The ups and downs are nauseating.
For fans and for Patrick Towles.
Four games into the season, the Kentucky quarterback has had two games in which he completed less than 48 percent of his passes.
In the other two games, Towles has thrown for better than 72 percent, including Saturday against Missouri, when he connected on a career-best 81.5 percent of his throws.
It's been a wild ride for Towles this season, but the junior and his coaches think he's finally on a pathway to peace, statistically.
"His overall comfort level Saturday was higher than it's been," offensive coordinator Shannon Dawson said of Towles. "We fine-tuned some things that he likes doing and focused on those things and put him in a good place mentally, and he was able to perform.
"I think that it was a combination of his side and my side probably coming together a little bit."
Dawson defended Towles a bit, too, noting that the red-shirt junior quarterback was on his third quarterback coach in four years, which might be a factor in his consistency issues.
"It's going to take him some time to develop some comfort, so it just takes time," Dawson said Saturday after Towles led the Cats over a ranked Missouri team, throwing for 249 yards and two touchdowns, and rushing for score. "I knew eventually it would click."
Kentucky was nine of 14 on third-down attempts against Missouri, including seven on plays made by Towles (three runs and four completed passes).
"He was on it," said wide out Garrett Johnson, whom Towles found six times for 119 yards. "Whether he was throwing or you saw him running, just breaking out of tackles, he had a great day."
Coaches knew Towles had a game like that in him, they had to find ways to bring it out of him, Dawson said. That meant asking him to make plays with which he was most comfortable.
"I felt that this week of practice and just leading up to this game, he was way more comfortable in his own skin for whatever reason," Dawson said.
There were some behind-the-scenes tweaks, too, physical and mental.
Physically, Dawson noticed something while playing a game of catch with his quarterback recently. He worked with Towles to get the ball out a little higher.
"Just the way his ball comes out, sometimes it's more of a slingshot," Dawson explained. "He's more compact when you come over the top with it. It's not that big of a change, but it's just a slight change that just kind of lined him up good.
"The ball started coming out a little better. It's a little easier to throw like that, doesn't take as much energy."
Towles said he's been toying with his throw a lot in the past few years, specifically saying he doesn't always throw the ball the same way that he's seen other quarterback throw it.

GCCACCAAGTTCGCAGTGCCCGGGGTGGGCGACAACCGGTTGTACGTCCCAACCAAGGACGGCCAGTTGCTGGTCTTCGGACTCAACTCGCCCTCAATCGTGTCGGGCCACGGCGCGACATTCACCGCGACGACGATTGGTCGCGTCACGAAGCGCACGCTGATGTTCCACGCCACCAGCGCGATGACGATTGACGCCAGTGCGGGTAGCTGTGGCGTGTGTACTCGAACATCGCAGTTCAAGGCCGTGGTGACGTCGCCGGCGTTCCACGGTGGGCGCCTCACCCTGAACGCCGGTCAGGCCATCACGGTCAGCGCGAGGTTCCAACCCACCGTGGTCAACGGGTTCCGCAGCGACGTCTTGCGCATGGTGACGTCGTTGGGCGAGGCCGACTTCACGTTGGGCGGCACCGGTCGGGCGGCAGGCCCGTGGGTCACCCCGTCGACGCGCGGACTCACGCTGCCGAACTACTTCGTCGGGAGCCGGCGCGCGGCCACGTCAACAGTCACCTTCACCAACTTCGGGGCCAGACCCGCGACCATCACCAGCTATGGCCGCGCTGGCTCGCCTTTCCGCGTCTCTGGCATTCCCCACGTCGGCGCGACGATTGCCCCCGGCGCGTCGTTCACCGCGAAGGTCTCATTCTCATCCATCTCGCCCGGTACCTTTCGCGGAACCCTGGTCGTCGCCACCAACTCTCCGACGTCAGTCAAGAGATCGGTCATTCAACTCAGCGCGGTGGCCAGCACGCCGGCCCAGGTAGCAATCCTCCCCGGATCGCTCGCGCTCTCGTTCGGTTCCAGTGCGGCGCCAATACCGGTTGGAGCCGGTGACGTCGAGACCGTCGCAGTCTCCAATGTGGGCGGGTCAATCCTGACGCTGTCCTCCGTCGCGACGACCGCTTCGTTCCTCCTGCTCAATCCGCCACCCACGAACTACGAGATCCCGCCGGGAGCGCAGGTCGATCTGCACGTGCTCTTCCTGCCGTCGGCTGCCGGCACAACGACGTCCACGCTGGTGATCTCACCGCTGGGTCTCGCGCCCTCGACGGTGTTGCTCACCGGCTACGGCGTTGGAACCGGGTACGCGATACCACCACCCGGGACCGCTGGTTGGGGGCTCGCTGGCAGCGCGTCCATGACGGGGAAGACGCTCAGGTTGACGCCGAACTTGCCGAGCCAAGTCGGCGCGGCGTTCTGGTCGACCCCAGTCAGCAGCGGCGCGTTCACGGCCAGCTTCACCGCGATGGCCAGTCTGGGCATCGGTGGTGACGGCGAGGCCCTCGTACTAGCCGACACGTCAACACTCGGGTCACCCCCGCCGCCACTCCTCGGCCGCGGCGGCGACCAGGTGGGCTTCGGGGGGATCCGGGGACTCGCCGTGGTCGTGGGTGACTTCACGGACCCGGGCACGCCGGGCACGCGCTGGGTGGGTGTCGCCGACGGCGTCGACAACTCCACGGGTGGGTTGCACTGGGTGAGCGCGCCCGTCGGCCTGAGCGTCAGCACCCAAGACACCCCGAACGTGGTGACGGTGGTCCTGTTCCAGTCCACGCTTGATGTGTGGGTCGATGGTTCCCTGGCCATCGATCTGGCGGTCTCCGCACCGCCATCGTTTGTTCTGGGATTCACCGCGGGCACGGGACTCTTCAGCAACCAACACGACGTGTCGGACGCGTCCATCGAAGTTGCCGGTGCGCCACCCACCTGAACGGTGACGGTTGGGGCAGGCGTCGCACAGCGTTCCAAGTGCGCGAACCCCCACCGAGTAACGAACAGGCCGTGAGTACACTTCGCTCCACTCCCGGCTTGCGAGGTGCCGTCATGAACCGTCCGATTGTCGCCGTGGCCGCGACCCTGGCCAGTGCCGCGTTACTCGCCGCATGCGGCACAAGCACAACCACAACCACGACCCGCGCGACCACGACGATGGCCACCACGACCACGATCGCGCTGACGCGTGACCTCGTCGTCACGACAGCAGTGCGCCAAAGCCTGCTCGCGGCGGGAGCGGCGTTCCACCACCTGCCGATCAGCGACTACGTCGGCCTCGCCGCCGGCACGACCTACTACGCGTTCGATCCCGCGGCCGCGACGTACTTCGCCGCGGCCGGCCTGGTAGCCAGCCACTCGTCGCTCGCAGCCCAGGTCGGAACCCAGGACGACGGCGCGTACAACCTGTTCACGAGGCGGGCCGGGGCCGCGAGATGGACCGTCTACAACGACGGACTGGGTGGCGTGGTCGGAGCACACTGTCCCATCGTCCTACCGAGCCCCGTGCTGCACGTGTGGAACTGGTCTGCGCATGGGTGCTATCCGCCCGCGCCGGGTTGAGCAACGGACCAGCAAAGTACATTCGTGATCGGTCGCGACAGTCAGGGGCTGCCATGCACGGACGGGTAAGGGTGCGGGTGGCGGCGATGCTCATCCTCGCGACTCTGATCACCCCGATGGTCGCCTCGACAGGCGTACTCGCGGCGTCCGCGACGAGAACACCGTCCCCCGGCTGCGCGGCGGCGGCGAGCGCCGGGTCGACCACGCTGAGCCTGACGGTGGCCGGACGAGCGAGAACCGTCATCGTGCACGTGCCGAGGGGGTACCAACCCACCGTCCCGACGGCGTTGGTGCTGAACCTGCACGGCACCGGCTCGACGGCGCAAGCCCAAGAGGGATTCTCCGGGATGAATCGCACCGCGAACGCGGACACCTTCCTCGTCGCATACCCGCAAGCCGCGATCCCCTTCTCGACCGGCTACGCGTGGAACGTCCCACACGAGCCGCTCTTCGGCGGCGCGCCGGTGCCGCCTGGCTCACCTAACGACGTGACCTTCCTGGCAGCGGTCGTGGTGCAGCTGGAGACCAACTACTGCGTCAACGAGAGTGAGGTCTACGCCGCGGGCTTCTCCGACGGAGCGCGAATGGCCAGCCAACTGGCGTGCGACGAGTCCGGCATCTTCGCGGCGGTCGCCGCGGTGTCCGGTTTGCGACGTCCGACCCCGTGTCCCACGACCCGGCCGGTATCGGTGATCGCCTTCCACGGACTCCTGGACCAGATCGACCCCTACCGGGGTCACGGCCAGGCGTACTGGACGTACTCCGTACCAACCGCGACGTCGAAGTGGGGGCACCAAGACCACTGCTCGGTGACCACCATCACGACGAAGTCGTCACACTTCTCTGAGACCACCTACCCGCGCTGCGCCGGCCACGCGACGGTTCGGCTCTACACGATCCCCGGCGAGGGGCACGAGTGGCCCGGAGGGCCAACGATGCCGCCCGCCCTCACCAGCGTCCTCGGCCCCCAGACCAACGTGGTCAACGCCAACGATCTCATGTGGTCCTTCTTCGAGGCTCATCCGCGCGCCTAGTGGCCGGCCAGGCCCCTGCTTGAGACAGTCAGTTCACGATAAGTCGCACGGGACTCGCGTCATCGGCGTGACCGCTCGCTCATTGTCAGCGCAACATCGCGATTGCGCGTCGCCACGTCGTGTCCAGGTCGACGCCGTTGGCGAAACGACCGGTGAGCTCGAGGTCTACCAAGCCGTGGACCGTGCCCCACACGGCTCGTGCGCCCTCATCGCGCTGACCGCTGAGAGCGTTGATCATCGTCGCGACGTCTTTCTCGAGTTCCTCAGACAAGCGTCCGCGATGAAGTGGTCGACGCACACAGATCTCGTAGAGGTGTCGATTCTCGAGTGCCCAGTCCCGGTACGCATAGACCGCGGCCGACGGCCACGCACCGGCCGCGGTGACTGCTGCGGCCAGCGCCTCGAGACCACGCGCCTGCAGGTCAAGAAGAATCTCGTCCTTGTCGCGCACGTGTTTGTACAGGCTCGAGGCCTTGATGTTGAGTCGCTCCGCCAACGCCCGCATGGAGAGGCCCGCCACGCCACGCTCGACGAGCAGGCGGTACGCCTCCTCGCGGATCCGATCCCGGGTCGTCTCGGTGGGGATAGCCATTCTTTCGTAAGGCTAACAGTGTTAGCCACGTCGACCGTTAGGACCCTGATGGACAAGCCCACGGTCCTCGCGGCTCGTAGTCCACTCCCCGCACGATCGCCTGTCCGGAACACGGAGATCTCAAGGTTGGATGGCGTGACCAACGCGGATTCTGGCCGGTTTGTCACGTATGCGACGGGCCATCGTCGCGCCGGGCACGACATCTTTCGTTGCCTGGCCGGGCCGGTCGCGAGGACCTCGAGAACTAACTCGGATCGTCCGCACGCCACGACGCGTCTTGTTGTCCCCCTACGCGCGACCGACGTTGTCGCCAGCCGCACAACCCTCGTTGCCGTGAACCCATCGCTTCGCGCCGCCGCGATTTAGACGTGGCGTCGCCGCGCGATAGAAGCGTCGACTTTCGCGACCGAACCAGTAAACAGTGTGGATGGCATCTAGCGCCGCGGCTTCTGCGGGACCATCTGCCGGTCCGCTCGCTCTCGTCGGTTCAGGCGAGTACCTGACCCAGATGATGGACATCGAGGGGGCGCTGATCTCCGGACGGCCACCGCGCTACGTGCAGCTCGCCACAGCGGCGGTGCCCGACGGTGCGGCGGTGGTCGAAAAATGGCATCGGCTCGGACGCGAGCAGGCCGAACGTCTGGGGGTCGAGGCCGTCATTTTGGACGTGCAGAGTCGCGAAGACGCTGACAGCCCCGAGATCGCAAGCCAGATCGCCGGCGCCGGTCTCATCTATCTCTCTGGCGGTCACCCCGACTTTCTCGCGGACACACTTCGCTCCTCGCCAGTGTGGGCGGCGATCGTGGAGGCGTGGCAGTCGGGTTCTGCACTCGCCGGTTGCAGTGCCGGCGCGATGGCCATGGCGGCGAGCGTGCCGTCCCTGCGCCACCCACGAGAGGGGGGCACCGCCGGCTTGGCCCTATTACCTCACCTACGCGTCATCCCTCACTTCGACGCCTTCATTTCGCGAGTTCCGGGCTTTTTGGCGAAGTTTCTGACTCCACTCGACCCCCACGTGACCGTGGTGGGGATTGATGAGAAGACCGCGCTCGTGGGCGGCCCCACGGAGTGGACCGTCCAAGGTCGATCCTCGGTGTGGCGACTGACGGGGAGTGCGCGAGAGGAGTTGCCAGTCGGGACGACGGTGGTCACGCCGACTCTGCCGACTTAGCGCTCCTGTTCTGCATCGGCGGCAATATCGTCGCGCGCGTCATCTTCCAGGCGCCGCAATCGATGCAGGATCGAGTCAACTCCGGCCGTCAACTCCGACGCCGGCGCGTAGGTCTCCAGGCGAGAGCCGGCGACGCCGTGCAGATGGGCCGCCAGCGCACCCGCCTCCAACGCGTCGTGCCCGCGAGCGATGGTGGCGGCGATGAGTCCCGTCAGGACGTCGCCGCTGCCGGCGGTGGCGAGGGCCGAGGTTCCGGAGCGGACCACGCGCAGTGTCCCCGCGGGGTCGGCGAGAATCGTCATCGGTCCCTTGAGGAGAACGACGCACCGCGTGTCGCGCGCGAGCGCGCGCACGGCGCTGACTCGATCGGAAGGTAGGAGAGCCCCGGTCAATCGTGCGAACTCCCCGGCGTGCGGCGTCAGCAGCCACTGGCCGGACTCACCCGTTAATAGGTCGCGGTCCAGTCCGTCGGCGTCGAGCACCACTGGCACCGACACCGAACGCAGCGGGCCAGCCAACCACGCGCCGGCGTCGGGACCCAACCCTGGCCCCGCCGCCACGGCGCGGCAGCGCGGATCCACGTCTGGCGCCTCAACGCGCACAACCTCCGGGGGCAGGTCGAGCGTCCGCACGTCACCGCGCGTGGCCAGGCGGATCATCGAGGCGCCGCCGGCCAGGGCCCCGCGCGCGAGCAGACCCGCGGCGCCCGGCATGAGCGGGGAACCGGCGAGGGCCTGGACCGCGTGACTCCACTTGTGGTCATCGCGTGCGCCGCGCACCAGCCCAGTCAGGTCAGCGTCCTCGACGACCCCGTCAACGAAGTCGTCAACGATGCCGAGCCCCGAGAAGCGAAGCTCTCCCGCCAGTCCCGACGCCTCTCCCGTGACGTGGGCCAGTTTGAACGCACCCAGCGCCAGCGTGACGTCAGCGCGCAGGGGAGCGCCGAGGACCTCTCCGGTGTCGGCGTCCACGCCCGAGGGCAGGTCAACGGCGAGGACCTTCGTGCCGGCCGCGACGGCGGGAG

"I don't know if it's pitching in my blood or whatever it is, but I have a tendency to come three-quarters," Towles, grandson of National Baseball Hall of Fame pitcher Jim Bunning, said of his throw. "You can't necessarily be super accurate then. So I'm just trying to go more over the top, and I think it's working."
For a change that Towles termed "very, very minor," he said the result was "major."
The 6-foot-5, 240-pound junior said he feels better when the ball leaves his hands, much more so than it felt even in his most consistent games of the past.
That's how he knows he's on the other side of the inconsistency roller coaster.
"I was hitting a lot of throws in the South Carolina game, but some of those, I don't want to say luck, but I think if I throw that ball 40 times it might miss more often than not," he said Tuesday.
"But the way I've been throwing today — I threw awesome today — and the way that I feel on Saturday, there's a lot less room for error in the motion, and I like it a lot."
'Go for it, big boy'
And while the physical changes are important, perhaps the mental adjustments were most profound.
After the win over Missouri, Towles said he tried to take the advice of coaches and teammates and lighten up, play looser.
"I just tried to act like it was a Friday night in Fort Thomas playing high school football out there and it was a lot of fun," the former Highlands star said.
Part of that loosening up meant making plays with his feet, even some plays that were ill-advised at the time.
As the quarters turned Saturday, Towles went to Dawson in the huddle wanting to run a specific play.
Dawson cautioned against the play (called "boot") on third-and-9 near the end zone. The offensive coordinator warned Towles that the defensive end was going to be there to greet him when he took off.
"And he said, 'I don't care,'" Dawson said Saturday night. "So I said, 'Go for it, big boy.'"
Towles did. The defensive end did exactly what Dawson predicted, but Towles scrambled 14 yards to tie the game 7-7.
"It was a terrible call against that defense, and he made it work," Dawson said. "He's athletic enough to make things work when it's bad, and that's when you get better."
It was all a part of a bigger message that Dawson had for Towles, who took his share of bashing the week after the Florida game. The new offensive coordinator told Towles to have faith that he will make the next play.
"You've got to consider sources and believe in yourself, trust in yourself," Dawson said he told Towles.
And while pundits and fans might have questioned Towles' ability to lead the Kentucky offense, the players did not. They knew he was going to get on track.
"With Patrick, people were bad mouthing him a lot, but he's a great player, he's a great athlete," wideout Dorian Baker said. "I'll never doubt my quarterback."